Strong transverse and rectus abdominal muscles help support the lower back and prevent it from straining; they are also needed during the pushing stage of labor. Keeping the abdominal muscles strong will also help women’s stomach to return to normal after giving birth.


Lunge Stretch

Lunge Lunge 2

FIGURE 17a FIGURE 17b

Start on hands and knees. Bring your left foot up by your left hand by walking it forward until the knee is over the ankle. Lean forward until you feel the stretch in the front part of your right thigh. You may need to put your left hand on your left thigh to accommodate your belly. Tuck the tailbone under to increase the stretch (Figure 17a). If you are stable and would like to increase the stretch, bring both hands onto the left thigh (Figure 17b). If your hips rise when you do this, go back to the first stage. Hold for 30 seconds.

Lunges that are held stretch out a very deep muscle called the psoas muscle. When this muscle is tight it will pull on the bones in the lower back. This tension may lead to low back pain.

In general, gentle stretching keeps the muscles loose and limber, agile, and helps with pushing during delivery. Stretches should be held for 10 to 30 counts, or seconds, and you should breathe deeply in order to help relax the muscles. Never bounce or force a stretch.


All pregnant women should avoid any contact sports, scuba diving, and horseback riding, skydiving, and any exercise which requires bouncy movements, deep flexion and extension or rapid changes in direction, no matter what their fitness level. Gymnastics, high impact aerobics, weight lifting, snow and water-skiing, soccer, and long-distance running are also not recommended.
A final element of the exercise program should be relaxation and breathing! Time should be taken at the end of any exercise routine to relax and breath deeply. It will be important during delivery to let their body relax, so that the labor can progress and birthing can be facilitated. Pregnant women should put on some relaxing music, lie down on their side or in a supported position, breathe, and visualize a wonderful birth!

Christine Anderson, D.C., D.I.C.C.P., DiHom developed the pre/post-natal exercise program at the Hollywood YMCA and has been a fitness instructor for over 23 years. She has recently released the DVD entitled Dr. Christine Anderson’s Dynamic Pre Natal Yoga.

Click HERE for DVD Highlights

To purchase this 90 minute DVD go to  http://www.customflix.com/208071  or go to the home page and click on the DVD icon in the top left corner.

 

 

 

 

References

1. Clapp JF 3rd, Dickstein S. Endurance exercise and pregnancy outcome. Med Sci Sports Exerc. 1984 Dec; 16(6):556-62

2. Clapp JF 3rd, Little KD. Effect of recreational exercise on pregnancy weight gain and subcutaneous fat deposition. Med Sci Sports Exerc. 1995 Feb; 27(2):170-7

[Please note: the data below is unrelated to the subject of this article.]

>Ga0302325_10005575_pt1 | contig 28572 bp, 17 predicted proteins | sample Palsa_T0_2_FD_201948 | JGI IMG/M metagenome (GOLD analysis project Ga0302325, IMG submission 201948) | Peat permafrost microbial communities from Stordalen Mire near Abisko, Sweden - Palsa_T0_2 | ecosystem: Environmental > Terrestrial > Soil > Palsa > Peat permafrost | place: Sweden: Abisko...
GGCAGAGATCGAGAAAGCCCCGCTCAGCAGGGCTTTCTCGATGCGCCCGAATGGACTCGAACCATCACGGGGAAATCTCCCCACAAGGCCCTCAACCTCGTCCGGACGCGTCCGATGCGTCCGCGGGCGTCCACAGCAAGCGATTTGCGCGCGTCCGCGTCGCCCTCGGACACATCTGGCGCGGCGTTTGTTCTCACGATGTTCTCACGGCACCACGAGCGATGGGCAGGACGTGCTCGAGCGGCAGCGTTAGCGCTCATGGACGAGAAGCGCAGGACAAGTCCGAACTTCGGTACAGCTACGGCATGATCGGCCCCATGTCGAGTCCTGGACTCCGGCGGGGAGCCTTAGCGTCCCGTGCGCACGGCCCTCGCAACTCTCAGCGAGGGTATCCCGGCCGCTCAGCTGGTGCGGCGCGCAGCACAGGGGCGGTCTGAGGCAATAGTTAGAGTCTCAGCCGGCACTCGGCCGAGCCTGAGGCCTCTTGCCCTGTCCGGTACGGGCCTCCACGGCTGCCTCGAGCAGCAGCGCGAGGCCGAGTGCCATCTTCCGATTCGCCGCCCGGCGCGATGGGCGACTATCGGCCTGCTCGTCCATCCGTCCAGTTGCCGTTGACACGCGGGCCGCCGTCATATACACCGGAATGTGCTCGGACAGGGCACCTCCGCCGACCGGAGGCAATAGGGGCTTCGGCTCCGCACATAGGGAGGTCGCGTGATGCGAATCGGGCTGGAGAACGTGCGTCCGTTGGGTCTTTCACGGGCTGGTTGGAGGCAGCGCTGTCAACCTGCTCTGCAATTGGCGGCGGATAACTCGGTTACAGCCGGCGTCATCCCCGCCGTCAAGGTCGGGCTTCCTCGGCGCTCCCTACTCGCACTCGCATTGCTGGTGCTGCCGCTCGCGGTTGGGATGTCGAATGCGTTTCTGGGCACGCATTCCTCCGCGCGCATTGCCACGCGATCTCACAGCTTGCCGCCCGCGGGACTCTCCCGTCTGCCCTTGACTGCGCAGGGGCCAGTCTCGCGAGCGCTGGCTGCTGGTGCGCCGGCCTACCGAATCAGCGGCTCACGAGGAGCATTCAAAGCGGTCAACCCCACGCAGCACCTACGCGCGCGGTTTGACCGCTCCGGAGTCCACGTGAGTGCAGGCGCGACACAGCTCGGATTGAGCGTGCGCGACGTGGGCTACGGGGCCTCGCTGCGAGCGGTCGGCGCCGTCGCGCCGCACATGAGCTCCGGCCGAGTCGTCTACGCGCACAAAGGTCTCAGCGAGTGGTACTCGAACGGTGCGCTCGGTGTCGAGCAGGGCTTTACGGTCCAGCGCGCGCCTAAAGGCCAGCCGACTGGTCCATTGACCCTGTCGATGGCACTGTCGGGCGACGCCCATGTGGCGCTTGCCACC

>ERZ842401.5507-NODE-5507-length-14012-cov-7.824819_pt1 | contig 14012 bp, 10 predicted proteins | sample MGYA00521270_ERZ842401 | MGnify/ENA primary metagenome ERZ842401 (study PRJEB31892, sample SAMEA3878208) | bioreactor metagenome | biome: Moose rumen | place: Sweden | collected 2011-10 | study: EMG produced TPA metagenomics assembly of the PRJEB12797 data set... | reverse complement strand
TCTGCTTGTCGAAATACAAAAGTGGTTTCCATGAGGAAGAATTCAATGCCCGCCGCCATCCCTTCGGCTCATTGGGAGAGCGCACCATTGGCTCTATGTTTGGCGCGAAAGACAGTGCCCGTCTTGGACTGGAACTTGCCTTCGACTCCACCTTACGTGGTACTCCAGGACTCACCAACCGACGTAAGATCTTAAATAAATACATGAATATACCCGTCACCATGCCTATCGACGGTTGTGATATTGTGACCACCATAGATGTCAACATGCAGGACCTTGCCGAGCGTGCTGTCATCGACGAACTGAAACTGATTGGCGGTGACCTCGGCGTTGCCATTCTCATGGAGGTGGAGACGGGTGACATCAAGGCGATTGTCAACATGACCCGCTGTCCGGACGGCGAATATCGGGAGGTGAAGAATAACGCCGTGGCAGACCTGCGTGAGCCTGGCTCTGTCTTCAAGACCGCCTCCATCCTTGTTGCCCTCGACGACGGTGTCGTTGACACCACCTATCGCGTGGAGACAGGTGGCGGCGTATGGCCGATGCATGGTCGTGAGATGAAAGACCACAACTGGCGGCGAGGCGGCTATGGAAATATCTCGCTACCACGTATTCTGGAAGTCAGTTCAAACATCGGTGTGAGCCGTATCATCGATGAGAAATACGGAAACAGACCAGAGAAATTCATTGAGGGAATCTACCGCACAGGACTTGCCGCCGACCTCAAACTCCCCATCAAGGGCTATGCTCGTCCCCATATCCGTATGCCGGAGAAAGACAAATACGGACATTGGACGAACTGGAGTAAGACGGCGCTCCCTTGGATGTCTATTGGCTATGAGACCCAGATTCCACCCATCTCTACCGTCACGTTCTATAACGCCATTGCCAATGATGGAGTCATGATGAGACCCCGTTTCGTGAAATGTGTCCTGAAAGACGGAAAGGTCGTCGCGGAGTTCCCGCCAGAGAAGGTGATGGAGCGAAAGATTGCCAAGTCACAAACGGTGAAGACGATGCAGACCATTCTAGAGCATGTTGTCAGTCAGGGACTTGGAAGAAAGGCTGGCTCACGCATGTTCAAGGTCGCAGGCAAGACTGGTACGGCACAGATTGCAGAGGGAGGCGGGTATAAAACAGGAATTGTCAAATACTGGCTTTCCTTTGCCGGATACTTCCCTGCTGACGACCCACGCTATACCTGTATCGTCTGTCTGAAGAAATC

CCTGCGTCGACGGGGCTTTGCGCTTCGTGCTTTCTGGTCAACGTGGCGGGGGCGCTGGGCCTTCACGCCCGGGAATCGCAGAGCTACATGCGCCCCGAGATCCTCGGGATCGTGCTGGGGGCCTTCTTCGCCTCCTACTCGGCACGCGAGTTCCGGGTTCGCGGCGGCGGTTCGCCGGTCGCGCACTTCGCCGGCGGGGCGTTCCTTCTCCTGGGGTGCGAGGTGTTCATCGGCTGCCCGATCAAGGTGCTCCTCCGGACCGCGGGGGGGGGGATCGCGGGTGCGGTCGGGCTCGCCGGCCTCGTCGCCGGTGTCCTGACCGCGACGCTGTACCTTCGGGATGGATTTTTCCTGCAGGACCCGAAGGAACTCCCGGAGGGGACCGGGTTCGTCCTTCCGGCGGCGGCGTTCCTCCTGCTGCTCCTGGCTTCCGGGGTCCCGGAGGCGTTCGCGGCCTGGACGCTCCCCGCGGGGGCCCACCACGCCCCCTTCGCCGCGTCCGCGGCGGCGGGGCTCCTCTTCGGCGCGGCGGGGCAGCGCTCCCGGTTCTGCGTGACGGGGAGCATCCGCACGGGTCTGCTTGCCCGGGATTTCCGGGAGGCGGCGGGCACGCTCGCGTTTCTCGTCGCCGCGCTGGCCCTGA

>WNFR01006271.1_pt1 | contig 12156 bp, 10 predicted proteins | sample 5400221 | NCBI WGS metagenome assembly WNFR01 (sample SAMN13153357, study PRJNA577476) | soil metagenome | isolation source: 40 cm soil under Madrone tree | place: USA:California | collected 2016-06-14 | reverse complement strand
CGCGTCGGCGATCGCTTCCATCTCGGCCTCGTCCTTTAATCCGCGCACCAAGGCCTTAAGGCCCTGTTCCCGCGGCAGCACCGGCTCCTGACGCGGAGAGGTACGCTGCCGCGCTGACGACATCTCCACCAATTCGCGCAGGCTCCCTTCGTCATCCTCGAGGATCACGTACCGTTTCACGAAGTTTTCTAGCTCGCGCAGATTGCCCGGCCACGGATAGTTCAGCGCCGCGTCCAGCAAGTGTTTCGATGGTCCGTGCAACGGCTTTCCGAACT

3. Clapp JF 3rd. Am J Obstet Gynecol. 1990 Dec; 163(6 Pt 1):1799-805 The course of labor after endurance exercise during pregnancy.

4. Clapp JF 3rd. Exercise during pregnancy. A clinical update.
Clin. Sports Med. 2000 Apr; 19(2):273-86

5. Foti, T; Davids JR.; Bagley A biomechanical analysis of gait during pregnancy J Bone Joint Surg (Am)2000 May;82(5):625-32

6. Clapp JF 3rd, Capeless El. Neonatal morphometrics after endurance exercise during pregnancy. Am J Obstet Gynecol. 1990 Dec;163 (6 Pt 1):1805-11

7. Clapp JF 3rd. Exercise and fetal health. J Dev Physiol. 1991 Jan;15(1):9-14.

8. Clapp JF 3rd. Morphometric and neurodevelopmental outcome at age five years of the offspring of women who continued to exercise regularly throughout pregnancy. J Pediatr. 1996 Dec;129(6):856-63

9. Clapp JF 3rd, Kim H, Burciu B, Lopez B. Beginning regular exercise in early pregnancy: effect on fetoplacental growth. Am J Obstet Gynecol. 2000 Dec;183(6):1484-8

10. Clapp JF 3rd, Kim H, Burciu B, Lopez B. Continuing regular exercise during pregnancy: effect of exercise volume on fetoplacental growth. Am J Obstet Gynecol. 2002 Jan;186(1):142-7

11. Clapp JF 3rd. The Effects of Maternal exercise on fetal oxygenation and feto-placental growth. Eur J Obstet Gynecol Reprod Biol. 2003 Sep 22;110 Suppl 1:S80-5

12. Clamp III Jf, Lopez B, Harcar-Seveik R. Neonatal behavioral profile of the offspring of women who continued to exercise regularly throughout pregnancy. Am J Obstet Gynecol 1999 (Jan); 180 (1 Pt 1): 91-94.

13. Clapp JF 3rd. The effects of maternal exercise on early pregnancy outcome. Am J Obstet Gynecol. 1989 Dec;161(6 Pt 1):1453-7.

14. Clapp JF 3rd. The changing thermal response to endurance exercise during pregnancy. Am J Obstet Gynecol. 1991 Dec;165(6 Pt 1): 1684-9.

15. Clapp JF 3rd, Capeless El. The changing glycemic response to exercise during pregnancy. Am J Obstet Gynecol. 1991 Dec; 165(6 Pt 1): 1678-83.